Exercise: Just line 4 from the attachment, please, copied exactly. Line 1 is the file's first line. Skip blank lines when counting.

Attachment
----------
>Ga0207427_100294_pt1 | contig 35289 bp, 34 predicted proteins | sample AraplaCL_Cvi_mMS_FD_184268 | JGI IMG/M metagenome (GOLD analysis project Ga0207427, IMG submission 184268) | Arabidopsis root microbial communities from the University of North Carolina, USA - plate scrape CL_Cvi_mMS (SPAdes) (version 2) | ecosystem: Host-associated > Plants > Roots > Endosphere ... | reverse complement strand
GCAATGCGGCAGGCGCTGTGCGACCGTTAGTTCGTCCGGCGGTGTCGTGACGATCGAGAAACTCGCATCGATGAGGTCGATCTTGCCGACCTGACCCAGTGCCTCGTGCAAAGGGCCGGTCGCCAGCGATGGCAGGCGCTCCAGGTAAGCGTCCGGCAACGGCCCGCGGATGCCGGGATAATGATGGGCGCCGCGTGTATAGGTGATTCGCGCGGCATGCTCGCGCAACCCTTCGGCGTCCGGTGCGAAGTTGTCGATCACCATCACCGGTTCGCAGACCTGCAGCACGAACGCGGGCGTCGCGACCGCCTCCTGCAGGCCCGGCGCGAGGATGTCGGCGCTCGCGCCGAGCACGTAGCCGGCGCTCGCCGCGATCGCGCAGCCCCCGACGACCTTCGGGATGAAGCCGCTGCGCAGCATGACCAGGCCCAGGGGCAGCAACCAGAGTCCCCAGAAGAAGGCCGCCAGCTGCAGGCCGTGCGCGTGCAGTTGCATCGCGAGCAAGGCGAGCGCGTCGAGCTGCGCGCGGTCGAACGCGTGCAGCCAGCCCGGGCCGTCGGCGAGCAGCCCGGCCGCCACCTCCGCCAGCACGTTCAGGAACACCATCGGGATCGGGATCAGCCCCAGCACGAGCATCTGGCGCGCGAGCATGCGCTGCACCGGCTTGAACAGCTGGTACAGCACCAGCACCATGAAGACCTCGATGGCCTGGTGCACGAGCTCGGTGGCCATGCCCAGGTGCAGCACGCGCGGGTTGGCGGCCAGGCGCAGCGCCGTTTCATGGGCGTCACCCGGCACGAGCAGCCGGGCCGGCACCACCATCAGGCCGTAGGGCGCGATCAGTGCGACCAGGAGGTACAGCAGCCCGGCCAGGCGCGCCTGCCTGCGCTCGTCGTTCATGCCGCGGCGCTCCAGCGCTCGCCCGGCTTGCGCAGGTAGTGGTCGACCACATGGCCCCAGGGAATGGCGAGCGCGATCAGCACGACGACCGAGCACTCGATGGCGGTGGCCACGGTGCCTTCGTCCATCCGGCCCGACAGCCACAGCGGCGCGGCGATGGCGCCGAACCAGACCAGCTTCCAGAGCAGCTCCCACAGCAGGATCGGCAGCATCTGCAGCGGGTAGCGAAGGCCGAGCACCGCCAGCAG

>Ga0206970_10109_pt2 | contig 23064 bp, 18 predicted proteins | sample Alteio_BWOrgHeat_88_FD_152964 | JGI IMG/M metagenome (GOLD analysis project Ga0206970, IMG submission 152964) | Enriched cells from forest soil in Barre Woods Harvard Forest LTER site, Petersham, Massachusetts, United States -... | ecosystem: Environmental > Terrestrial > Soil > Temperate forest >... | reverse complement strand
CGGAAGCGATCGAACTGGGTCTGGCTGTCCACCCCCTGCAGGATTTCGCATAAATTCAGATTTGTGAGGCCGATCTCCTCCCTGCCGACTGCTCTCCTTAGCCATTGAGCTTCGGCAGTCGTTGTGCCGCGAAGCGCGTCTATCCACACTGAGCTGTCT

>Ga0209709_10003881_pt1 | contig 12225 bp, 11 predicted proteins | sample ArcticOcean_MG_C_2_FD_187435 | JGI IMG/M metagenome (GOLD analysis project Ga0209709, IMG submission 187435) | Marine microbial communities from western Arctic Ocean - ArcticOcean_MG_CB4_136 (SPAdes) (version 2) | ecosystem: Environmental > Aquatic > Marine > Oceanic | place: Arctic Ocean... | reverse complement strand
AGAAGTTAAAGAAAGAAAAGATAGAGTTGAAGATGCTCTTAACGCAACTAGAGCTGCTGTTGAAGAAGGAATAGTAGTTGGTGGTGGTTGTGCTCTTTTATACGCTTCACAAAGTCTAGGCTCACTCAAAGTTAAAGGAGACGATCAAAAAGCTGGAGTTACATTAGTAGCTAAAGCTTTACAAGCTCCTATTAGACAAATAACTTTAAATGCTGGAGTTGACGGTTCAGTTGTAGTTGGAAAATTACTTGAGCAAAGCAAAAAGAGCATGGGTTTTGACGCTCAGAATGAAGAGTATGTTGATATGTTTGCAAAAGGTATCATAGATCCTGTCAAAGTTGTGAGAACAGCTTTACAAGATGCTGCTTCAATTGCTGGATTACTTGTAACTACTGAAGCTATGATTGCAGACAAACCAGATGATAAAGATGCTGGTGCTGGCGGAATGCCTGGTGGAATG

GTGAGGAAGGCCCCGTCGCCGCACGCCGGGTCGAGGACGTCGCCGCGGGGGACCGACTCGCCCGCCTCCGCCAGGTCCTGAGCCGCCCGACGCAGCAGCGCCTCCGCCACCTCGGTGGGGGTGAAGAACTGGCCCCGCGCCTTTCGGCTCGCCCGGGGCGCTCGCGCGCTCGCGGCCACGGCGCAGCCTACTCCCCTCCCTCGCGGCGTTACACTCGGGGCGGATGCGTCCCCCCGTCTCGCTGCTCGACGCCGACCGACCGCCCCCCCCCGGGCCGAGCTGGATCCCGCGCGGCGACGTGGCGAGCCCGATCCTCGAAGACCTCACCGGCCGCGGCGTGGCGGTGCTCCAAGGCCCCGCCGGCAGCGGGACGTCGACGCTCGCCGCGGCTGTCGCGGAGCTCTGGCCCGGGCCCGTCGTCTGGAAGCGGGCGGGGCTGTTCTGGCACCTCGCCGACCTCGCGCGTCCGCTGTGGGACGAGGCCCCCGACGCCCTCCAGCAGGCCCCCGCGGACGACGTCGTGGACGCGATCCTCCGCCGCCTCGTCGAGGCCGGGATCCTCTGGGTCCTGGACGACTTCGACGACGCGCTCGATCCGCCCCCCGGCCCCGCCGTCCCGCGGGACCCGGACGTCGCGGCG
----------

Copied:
CGGAAGCGATCGAACTGGGTCTGGCTGTCCACCCCCTGCAGGATTTCGCATAAATTCAGATTTGTGAGGCCGATCTCCTCCCTGCCGACTGCTCTCCTTAGCCATTGAGCTTCGGCAGTCGTTGTGCCGCGAAGCGCGTCTATCCACACTGAGCTGTCT